Originating from the Sun’s dynamic surface, CMEs are high energy bursts of plasma that travel through interplanetary space, accompanied by strong magnetic fields. When they interact with Earth’s atmosphere, they can trigger solar storms that cause severe damage to satellite systems if they are operating at the time. To predict these disruptions, astronomers measure the speed at which CMEs travel through space to make accurate forecasts of when they will arrive at Earth.

Currently, many satellite operators adopt a “better safe than sorry” approach when responding to these forecasts. Whenever a CME is predicted to arrive, they will completely shut down their systems to avoid any damage. However, the Reading trio argue that these current early warning systems do not account for a simple yet crucial fact: while all solar storms are triggered by CMEs, not all CMEs cause in damaging events.

Continue reading “Calculating the speed of coronal mass ejections could avoid unneeded satellite shutdown” »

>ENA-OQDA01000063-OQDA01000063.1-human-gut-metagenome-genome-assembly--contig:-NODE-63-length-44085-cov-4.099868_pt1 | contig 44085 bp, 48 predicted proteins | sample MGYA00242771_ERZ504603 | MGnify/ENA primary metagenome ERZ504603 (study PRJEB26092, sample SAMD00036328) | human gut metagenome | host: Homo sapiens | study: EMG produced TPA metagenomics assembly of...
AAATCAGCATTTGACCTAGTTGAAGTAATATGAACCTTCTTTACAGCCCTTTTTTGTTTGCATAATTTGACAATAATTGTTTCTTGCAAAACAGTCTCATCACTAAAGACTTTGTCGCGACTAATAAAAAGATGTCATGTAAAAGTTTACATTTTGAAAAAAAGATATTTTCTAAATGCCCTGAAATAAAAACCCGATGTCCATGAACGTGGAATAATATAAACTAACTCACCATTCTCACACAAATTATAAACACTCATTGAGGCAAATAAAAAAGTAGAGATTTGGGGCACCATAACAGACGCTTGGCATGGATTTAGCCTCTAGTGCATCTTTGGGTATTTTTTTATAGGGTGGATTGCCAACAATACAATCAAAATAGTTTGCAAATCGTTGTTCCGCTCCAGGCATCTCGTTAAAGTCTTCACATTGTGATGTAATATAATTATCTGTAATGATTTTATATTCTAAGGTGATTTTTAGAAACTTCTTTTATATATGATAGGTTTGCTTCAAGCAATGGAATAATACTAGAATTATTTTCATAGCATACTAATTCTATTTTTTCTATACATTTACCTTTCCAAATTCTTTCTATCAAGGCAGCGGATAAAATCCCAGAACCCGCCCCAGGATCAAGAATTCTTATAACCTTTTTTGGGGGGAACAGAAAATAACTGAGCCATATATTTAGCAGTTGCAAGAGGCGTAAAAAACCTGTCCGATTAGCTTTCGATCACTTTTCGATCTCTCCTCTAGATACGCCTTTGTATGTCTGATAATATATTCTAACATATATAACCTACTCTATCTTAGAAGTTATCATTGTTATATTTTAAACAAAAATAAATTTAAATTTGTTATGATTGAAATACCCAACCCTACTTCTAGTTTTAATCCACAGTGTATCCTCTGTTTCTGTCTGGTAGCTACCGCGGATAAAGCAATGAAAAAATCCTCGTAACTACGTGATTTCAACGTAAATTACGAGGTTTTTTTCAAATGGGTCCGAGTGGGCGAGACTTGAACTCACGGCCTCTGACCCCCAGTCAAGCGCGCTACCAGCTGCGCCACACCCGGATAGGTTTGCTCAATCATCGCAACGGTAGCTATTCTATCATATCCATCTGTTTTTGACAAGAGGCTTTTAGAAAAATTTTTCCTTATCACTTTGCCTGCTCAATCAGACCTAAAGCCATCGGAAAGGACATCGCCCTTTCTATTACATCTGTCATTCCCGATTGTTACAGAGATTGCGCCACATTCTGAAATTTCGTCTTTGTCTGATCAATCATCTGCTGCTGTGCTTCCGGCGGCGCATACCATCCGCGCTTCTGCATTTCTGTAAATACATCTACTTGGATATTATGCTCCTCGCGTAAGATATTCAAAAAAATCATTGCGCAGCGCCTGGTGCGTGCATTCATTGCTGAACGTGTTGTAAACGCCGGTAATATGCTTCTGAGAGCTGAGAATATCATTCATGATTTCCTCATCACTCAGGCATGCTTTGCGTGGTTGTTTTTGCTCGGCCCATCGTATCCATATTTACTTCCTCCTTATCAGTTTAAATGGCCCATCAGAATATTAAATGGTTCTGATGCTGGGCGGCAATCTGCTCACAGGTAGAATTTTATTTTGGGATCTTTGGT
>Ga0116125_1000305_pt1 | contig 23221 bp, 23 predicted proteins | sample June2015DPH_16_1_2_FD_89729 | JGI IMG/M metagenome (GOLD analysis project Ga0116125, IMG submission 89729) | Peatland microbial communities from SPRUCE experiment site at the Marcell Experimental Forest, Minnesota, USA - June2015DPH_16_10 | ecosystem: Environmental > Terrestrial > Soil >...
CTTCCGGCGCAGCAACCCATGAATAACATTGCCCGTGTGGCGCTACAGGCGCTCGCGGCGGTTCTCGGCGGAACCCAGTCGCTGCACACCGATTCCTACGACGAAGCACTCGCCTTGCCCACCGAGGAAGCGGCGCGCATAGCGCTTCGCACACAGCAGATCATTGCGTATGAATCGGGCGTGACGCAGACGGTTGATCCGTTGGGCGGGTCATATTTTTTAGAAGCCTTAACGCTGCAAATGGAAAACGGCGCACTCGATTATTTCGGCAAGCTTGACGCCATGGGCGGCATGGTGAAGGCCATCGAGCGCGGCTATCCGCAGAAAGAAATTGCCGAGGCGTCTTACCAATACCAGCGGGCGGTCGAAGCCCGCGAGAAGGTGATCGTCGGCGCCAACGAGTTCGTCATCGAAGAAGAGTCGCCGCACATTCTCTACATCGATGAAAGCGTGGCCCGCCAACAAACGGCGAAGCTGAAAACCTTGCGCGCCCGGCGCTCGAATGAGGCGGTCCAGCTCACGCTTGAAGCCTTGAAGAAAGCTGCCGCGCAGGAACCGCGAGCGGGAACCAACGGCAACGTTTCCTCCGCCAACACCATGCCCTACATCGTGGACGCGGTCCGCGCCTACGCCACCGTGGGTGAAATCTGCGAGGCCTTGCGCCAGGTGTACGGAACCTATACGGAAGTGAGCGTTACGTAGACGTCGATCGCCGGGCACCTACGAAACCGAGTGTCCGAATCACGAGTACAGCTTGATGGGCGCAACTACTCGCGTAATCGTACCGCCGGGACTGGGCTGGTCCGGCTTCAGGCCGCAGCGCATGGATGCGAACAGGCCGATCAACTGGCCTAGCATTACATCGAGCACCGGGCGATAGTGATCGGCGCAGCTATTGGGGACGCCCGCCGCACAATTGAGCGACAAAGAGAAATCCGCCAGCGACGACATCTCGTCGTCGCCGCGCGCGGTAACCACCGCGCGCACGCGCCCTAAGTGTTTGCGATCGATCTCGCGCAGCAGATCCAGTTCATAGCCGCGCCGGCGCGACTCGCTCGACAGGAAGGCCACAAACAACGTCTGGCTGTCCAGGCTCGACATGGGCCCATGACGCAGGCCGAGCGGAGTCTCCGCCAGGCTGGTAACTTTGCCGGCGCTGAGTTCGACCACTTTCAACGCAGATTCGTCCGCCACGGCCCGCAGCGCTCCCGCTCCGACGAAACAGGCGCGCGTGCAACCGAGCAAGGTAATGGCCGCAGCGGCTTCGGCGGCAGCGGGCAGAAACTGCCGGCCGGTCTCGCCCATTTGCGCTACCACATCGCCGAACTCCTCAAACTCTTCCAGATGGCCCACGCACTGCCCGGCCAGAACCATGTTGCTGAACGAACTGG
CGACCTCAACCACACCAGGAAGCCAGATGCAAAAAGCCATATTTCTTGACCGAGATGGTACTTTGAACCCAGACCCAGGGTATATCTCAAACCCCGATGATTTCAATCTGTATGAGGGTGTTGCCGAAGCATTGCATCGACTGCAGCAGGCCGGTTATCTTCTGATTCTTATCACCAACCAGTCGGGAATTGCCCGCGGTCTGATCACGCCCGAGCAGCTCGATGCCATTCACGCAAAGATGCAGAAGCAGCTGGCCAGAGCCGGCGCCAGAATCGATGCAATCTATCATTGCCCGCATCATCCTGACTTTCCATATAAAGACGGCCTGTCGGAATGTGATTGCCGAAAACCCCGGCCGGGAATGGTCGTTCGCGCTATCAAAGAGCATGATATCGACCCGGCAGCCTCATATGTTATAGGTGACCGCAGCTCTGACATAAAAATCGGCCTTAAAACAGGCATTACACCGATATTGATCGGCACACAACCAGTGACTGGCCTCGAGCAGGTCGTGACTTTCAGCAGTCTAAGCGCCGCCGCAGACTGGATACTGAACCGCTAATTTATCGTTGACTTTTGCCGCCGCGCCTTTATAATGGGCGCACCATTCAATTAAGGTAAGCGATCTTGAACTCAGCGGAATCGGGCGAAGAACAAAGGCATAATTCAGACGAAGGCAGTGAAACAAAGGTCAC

Jun 29, 2020

India’s $18,000 Tata Nexon EV points to global EV affordability

Posted by in category: energy

The Tata Nexon EV’s approach – reduced range, less power, and basic amenities – could bring the price down to $14,000 after incentives.

Jun 29, 2020

Russia denies its atomic plants are responsible for radiation leak

Posted by in category: energy

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Continue reading “Russia denies its atomic plants are responsible for radiation leak” »

Jun 29, 2020

Anammox bacteria generate energy from wastewater while taking a breath

Posted by in categories: energy, food

A type of anaerobic bacteria responsible for more than 50 percent of nitrogen loss from marine environments has been shown to use solid-state matter present outside their cells for respiration. The finding by KAUST researchers adds to knowledge of the global nitrogen cycle and has important energy-saving potential for wastewater treatment.

Living organisms use oxidation/reduction reactions to harvest the energy they need for survival. This involves the transfer of electrons from an electron donor to an electron acceptor with energy generation. In humans, electrons are released from the food we digest and accepted by soluble oxygen inside our cells. But in many , other strategies are used for oxidation/reduction, with different types of electron donors and acceptors.